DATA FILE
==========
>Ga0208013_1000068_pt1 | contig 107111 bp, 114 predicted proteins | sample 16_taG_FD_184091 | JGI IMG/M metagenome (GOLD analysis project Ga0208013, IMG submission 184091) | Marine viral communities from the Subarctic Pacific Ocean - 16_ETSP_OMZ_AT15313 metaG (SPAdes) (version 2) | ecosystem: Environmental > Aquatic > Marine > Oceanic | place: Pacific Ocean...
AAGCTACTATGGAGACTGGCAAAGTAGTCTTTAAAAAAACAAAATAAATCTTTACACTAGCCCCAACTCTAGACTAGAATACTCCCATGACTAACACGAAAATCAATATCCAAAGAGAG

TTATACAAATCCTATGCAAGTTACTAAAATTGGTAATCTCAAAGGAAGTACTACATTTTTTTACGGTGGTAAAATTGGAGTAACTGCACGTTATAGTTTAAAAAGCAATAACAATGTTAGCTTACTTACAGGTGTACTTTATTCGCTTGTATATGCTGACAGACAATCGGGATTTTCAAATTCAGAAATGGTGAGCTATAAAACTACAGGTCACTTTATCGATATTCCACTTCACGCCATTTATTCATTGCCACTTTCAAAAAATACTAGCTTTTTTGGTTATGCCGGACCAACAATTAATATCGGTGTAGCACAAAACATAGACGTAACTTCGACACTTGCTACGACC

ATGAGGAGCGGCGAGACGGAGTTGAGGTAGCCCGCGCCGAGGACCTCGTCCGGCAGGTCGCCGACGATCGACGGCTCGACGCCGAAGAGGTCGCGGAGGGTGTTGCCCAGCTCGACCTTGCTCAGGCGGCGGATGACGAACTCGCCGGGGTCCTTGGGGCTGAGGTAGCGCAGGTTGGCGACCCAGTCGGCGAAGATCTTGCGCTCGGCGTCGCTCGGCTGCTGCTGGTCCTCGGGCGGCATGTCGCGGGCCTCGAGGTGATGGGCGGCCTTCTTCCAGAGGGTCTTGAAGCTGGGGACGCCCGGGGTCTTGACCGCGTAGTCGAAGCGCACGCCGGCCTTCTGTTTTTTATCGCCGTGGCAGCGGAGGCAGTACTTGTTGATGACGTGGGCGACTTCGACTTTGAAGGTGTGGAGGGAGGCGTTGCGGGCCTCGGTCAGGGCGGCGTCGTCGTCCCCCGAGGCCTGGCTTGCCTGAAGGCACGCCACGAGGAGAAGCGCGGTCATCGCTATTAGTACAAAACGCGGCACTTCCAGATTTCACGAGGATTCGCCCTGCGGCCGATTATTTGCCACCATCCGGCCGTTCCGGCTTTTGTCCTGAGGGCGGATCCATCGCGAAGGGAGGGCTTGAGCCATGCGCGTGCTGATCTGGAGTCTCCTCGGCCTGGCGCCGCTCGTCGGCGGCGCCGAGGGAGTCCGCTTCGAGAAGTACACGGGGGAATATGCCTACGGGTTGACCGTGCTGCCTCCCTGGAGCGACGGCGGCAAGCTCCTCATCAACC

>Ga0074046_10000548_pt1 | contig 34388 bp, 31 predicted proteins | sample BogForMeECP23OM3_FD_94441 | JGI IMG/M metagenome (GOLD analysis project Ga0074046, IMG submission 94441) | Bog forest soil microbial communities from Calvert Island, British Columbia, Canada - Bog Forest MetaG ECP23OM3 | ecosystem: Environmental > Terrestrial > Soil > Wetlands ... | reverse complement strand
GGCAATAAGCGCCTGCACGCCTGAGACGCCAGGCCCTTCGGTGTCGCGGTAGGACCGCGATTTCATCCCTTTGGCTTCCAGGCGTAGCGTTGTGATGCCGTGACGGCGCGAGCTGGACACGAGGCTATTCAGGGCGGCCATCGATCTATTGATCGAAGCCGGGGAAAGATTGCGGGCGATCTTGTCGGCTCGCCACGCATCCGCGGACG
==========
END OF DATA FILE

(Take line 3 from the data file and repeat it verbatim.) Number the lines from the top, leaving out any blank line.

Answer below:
TTATACAAATCCTATGCAAGTTACTAAAATTGGTAATCTCAAAGGAAGTACTACATTTTTTTACGGTGGTAAAATTGGAGTAACTGCACGTTATAGTTTAAAAAGCAATAACAATGTTAGCTTACTTACAGGTGTACTTTATTCGCTTGTATATGCTGACAGACAATCGGGATTTTCAAATTCAGAAATGGTGAGCTATAAAACTACAGGTCACTTTATCGATATTCCACTTCACGCCATTTATTCATTGCCACTTTCAAAAAATACTAGCTTTTTTGGTTATGCCGGACCAACAATTAATATCGGTGTAGCACAAAACATAGACGTAACTTCGACACTTGCTACGACC